Public health officials in Phoenix have locked up a man with an extensively drug-resistant strain of tuberculosis, or XDR-TB, because he refused to take proper measures to prevent infecting other people.

Behind the county hospital's tall cinderblock walls, a 27-year-old tuberculosis patient sits in a jail cell equipped with a ventilation system that keeps germs from escaping. Robert Daniels has been locked up indefinitely, perhaps for the rest of his life, since last July. But he has not been charged with a crime. Instead, he suffers from an extensively drug-resistant strain of tuberculosis, or XDR-TB. It is considered virtually untreatable.

County health authorities obtained a court order to lock him up as a danger to the public because he failed to take precautions to avoid infecting others. Specifically, he said he did not heed doctors' instructions to wear a mask in public. ...

County health officials and Daniels' lawyer, Robert Blecher, would not discuss details of the case. But in general, [Dr. Robert England, Maricopa County's tuberculosis control officer] said the county would not force someone into quarantine unless the patient could not or would not follow doctor's orders.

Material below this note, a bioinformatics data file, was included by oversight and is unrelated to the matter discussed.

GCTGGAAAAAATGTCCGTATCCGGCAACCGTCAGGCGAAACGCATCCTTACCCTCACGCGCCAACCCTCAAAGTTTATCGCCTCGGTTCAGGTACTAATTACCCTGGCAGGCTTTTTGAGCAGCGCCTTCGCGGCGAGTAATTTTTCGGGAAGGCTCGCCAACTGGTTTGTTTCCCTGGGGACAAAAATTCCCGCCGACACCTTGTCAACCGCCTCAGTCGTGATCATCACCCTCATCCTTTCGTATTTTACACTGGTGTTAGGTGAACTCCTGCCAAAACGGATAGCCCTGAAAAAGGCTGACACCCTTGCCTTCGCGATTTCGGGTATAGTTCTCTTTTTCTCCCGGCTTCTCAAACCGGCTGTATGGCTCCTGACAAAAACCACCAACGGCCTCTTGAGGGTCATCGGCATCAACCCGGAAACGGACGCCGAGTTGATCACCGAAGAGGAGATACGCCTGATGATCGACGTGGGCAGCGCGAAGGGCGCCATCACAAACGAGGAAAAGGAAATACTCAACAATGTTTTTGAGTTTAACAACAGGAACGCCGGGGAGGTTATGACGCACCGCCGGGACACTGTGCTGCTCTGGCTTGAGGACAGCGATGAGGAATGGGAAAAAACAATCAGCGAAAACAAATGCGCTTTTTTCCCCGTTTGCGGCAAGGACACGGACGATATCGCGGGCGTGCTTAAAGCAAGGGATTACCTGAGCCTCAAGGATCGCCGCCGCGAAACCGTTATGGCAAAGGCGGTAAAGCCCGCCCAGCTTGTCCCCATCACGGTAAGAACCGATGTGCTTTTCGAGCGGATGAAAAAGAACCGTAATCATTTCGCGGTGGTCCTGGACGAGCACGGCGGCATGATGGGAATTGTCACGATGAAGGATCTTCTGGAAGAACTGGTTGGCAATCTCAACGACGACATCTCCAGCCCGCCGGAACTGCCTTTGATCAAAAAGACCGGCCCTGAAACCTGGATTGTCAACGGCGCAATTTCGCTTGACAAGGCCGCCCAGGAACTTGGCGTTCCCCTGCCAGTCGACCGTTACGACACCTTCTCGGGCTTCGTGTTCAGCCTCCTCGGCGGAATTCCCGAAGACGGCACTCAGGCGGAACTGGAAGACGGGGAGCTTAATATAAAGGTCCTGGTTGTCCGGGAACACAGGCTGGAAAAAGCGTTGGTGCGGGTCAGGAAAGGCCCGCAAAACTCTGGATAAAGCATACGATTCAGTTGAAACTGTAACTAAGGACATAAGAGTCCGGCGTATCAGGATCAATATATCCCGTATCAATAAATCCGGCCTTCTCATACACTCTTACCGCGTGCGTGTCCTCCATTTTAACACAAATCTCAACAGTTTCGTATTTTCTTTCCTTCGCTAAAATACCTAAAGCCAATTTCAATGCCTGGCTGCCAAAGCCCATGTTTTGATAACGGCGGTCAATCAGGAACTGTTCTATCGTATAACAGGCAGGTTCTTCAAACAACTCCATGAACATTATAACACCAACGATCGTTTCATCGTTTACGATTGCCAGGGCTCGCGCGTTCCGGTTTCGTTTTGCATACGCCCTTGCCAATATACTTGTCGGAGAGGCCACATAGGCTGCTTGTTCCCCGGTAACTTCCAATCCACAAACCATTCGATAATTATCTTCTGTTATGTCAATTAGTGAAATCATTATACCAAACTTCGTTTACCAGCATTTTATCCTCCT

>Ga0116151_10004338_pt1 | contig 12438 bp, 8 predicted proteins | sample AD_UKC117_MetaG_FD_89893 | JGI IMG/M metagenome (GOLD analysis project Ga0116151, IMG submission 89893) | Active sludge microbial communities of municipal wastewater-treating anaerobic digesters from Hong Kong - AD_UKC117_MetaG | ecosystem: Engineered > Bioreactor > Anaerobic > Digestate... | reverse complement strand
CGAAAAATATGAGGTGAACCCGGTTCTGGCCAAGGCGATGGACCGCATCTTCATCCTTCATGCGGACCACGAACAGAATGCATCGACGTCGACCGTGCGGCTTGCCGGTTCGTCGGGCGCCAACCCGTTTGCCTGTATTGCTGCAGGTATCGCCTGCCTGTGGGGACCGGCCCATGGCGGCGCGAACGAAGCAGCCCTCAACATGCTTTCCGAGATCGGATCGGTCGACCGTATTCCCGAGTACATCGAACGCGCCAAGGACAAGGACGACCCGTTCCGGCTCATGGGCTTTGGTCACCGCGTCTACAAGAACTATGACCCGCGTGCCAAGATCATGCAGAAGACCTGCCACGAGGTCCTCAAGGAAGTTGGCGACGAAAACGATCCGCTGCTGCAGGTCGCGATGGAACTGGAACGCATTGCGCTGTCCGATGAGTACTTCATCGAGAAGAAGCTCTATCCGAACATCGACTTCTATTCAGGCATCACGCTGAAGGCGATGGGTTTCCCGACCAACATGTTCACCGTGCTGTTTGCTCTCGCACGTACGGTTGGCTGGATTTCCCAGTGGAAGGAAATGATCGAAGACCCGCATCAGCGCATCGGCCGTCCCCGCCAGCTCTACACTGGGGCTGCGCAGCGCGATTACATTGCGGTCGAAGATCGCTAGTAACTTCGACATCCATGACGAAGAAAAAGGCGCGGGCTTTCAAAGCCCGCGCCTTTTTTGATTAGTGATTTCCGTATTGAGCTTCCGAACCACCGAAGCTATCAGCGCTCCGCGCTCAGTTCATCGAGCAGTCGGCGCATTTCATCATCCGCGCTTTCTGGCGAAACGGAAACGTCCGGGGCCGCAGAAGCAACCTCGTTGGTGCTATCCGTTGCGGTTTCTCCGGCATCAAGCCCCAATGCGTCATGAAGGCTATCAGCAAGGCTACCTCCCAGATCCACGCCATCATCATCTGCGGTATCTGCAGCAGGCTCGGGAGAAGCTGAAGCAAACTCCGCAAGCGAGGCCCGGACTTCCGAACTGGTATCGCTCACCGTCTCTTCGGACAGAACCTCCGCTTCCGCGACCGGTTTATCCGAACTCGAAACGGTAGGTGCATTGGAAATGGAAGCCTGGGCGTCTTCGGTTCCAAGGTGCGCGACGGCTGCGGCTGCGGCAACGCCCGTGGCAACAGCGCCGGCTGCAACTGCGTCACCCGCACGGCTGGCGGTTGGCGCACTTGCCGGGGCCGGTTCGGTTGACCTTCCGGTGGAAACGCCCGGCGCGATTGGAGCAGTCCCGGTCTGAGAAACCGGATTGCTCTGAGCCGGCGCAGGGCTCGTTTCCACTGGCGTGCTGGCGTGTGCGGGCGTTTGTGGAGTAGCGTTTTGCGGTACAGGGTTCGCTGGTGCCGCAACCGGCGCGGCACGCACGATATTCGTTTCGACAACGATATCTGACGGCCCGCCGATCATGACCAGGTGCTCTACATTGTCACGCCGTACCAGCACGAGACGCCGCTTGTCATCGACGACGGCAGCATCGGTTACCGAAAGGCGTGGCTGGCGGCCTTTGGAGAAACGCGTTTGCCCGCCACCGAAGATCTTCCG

"It's very uncommon that someone would both not want to take treatment and will willingly put others at risk," England said. "It's only those very uncommon incidents where we have to use legal authority through the courts to isolate somebody."

By this same logic, could a person with HIV/AIDS be locked up if he/she refused to avoid engaging in risky sexual behavior that put others at risk of infection? Such measures might actually make it possible to curb the spread of the terrible disease.

(Previous entries about wiping out AIDS.)

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